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Necromancy is the act of wielding the dead against the living. Necromancers have the power to manipulate souls or bodies and use them at their will. While necromancy is not real and is more the stuff of fantasy novels, there are some who actually perform necromancy for personal gain. For example, using the social security numbers of dead Americans to file fraudulent tax returns and gain access to stimulus payments that you’re not entitled to is using the dead to for personal gain and profit. 

Now, a 50-year-old Chicago woman is facing 10 counts of wire fraud, six counts of aggravated identity theft, three counts of making false statements to the SBA, and one other count of possessing forged documents with the intent to defraud. However, she is facing zero counts of tax necromancy.

Tax Necromancy

Most people have a grave misunderstanding of entrapment and how useless it is as a defense in court. Most folks believe that the cops cannot “generate crime.” They can. In fact, they do it as a part of sting operations all the time.

In one case, a federal agent let it slip that he was sitting on a stash of cocaine bricks valued at about $2 million. He got a few associates to help him with the stash, but they were all arrested for criminal conspiracy and drug trafficking. One of the crew was a recovering heroin addict who could not afford to go into recovery although his health was failing. The addict was charged with two weapons violations, even though he never touched a gun, and conspiracy to distribute cocaine. The amount of cocaine was high enough to trigger a mandatory 10-year sentence under federal guidelines.

Now, you may be inclined to think that the story above is entrapment, but it is not. Even though there was no real crime, all the drugs belonged to the ATF, and the men would not have been there but for an ATF agent telling his drinking buddies that he had a goldmine, all the men will be charged with conspiracy to traffic cocaine they did not know existed until the ATF agent told them.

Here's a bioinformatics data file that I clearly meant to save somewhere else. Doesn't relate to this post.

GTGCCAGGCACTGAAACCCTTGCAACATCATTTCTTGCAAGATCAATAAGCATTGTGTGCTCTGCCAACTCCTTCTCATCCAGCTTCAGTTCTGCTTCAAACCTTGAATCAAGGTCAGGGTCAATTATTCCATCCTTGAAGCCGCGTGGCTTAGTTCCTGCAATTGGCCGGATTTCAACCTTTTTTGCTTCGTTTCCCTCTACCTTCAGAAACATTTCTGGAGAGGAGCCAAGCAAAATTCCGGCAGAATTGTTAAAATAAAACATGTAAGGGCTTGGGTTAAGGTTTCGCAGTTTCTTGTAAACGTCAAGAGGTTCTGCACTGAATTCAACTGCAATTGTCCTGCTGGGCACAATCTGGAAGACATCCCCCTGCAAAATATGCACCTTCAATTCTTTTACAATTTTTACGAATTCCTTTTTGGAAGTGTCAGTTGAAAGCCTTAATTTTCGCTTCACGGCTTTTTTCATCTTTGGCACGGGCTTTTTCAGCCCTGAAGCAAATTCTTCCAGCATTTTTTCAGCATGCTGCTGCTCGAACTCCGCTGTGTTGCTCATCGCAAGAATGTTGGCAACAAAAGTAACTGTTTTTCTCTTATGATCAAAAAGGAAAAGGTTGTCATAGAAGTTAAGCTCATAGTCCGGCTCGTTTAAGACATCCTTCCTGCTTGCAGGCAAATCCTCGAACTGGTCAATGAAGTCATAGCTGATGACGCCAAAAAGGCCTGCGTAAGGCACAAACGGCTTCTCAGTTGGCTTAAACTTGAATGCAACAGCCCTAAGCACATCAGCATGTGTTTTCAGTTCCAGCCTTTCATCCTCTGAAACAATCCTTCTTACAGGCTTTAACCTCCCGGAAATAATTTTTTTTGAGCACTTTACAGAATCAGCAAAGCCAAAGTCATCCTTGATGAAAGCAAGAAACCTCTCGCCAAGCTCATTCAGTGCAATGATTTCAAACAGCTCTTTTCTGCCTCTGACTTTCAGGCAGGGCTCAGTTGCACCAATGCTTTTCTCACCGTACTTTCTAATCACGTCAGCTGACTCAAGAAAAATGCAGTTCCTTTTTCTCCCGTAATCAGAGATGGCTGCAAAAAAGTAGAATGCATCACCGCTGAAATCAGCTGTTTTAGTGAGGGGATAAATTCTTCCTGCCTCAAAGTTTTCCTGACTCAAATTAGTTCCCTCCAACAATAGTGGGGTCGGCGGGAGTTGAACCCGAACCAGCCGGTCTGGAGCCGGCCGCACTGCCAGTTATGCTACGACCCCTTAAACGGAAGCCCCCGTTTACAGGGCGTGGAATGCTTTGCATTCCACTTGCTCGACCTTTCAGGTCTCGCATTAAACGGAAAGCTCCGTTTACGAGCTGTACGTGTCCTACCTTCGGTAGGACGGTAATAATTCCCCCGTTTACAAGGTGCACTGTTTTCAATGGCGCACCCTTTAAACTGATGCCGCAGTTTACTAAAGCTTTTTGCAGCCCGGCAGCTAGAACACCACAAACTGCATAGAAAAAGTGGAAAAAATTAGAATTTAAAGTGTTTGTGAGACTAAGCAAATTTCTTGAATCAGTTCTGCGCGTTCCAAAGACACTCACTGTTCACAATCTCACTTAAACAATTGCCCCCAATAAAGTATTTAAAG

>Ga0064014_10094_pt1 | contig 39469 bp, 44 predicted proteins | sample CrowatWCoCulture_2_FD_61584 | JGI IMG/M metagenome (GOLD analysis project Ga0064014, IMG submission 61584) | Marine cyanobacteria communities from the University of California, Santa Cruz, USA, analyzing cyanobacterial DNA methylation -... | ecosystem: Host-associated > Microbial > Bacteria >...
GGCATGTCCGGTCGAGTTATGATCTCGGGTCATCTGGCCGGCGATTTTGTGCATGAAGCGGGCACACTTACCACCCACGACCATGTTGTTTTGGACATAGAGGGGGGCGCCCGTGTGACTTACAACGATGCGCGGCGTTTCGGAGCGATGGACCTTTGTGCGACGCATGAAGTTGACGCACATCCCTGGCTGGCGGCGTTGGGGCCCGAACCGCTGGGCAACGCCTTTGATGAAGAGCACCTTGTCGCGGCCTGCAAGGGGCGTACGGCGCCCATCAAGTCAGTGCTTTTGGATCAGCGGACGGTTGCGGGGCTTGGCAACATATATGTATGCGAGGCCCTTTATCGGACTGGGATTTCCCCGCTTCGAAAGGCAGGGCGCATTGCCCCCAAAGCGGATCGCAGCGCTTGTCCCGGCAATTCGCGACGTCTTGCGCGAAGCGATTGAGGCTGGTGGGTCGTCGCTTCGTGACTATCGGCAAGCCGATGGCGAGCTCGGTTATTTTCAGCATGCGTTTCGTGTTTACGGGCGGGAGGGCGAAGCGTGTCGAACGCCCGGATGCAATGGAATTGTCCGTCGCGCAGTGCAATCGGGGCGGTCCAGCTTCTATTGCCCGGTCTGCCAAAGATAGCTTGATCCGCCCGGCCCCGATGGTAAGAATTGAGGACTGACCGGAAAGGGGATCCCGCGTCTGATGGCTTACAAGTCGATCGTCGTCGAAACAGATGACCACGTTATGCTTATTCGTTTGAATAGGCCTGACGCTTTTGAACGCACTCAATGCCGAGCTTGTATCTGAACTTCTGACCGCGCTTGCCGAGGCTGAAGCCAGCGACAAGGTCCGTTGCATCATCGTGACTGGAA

Melvin Ely and Will Bynum, both of whom are former NBA players from the Chicago area, are facing fraud charges related to a scheme involving the NBA players’ health care program. The pair will face charges in a federal Manhattan court where the indictment was unsealed. 

The indictment names 19 defendants, 18 of whom are former NBA players. The former players are accused of defrauding the Health and Welfare program of nearly $4 million. The fraud was masterminded by former New Jersey Nets star Terrence Williams. Williams was paid kickbacks of about $250,000 to actuate the fraud, while players stole a reported $2.5 in personal proceeds.

While the story by now has made it to major airwaves, details of the prosecution are as of yet unknown. The defendants are facing charges of aggravated identity theft, health care fraud, and wire fraud. 

Chicago prosecutors have apparently changed policy and are now no longer prosecuting cases in which one individual is killed by another in a mutual combat situation. This not only applies to fistfights, apparently, but also gunfights. Now, the mayor has weighed in and is accusing the State Attorney’s office of potentially causing Chicago to become the wild west. However, it is unclear that any of the state’s attempts to maintain control of the city have resulted in anything else but failure.